First Impressions of the Google Pixel banner

First Impressions of the Google Pixel

I wasn’t lying when I said I was getting rid of my old Windows phone and grabbing myself a Google Pixel. I’ve had a wide range of emotions as I’ve been exploring the phone and ecosystem. It’s been less than a week, and things have been great, though there are still some rocky areas. This post mostly serves my needs for documenting my journey to a new platform.


I’m not sure how to correctly share my setup, so I’ll have to make do with just my pictures and words!

Let’s start with my home screen.

My Home Sreen

My Home Sreen

  • Nova Launcher Prime - $4.99
  • Zooper Widget Pro - $2.99
  • Whicons icon set

Clicking each of those icons will lead you to the default app (messenging, email, internet, and camera). Swiping up on each icon will bring a selection of other apps (screenshot below). This allows for a minimal home screen setup, yet having frequent apps at only a swipe away.

Swipe up on icon to access additional apps in category

Swipe up on icon to access additional apps in category

Swiping up anywhere on the screenshot (aside from the folders) brings up a list app drawer, reminisicent of Windows Phone.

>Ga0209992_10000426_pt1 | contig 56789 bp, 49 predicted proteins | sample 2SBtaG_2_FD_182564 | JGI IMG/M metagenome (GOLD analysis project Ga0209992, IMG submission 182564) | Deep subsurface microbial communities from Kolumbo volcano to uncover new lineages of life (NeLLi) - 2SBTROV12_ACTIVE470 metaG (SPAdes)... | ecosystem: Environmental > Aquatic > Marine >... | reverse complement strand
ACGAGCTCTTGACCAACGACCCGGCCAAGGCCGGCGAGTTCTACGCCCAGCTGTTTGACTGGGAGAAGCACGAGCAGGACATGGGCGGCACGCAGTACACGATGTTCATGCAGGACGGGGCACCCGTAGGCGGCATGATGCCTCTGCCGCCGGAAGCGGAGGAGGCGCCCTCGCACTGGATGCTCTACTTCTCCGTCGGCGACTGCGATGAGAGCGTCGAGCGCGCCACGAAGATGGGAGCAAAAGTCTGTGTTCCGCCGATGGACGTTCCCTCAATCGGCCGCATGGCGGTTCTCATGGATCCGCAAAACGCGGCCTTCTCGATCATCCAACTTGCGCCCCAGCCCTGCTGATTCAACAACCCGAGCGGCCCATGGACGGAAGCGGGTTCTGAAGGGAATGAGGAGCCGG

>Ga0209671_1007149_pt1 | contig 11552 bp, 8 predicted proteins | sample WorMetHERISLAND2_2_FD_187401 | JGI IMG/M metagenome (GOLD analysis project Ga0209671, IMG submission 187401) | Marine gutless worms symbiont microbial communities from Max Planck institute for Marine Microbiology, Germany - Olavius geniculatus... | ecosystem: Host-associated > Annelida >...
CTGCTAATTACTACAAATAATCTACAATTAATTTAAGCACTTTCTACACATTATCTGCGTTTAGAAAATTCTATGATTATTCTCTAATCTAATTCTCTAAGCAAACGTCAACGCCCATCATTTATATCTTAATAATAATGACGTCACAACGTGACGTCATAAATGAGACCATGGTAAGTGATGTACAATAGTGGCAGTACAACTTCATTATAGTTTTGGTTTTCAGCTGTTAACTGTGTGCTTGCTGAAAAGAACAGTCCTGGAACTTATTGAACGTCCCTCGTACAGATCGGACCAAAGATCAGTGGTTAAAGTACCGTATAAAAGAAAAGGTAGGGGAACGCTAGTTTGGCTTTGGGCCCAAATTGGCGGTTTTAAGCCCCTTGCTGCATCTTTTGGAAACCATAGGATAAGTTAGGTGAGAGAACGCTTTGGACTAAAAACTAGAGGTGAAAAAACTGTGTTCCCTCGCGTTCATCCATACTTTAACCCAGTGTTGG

Swipe up to see all apps installed

Swipe up to see all apps installed


  • Today’s date (without time!) is from the Ocea zooper set. Not 100% I’ll keep it – almost looks too trendy, but there seemed to a be a severe lack of widgets that showed just the date. Maybe they expect the user to delete the time elements in the zooper widget?
  • Heavily modified side info widget from the Parrot zooper widget collection to just show my next calendar item in two lines of text: the event description and event time. In hindsight, this is probably one of the easiest zooper widgets to create, so I could have started from scratch! Clicking on the text will bring up the calendar app. I wish it would open the event!
  • The forecast is from the material style widget pack. I also modified this widget such that the background became transparent. To do this, I had to figure out to take a screenshot, watch it upload, download on computer, open it up in paint to use the color picker functionality. I may have to replace this widget in the future as there is a bug when the forecast encompasses two months and the next month will have the previous month’s label. Clicking on the forecast will bring up a weather app.
  • I wish there was a widget where all it was an up or down arrow with the percentage representing the dow jones market activity for the day. Sometimes I forget to check on the market (which is not a bad thing), so as long as I get a sense for what the market doing (even at an artificial level), I’ll be satiated. If you haven’t gotten the feeling already, I’m into simplicity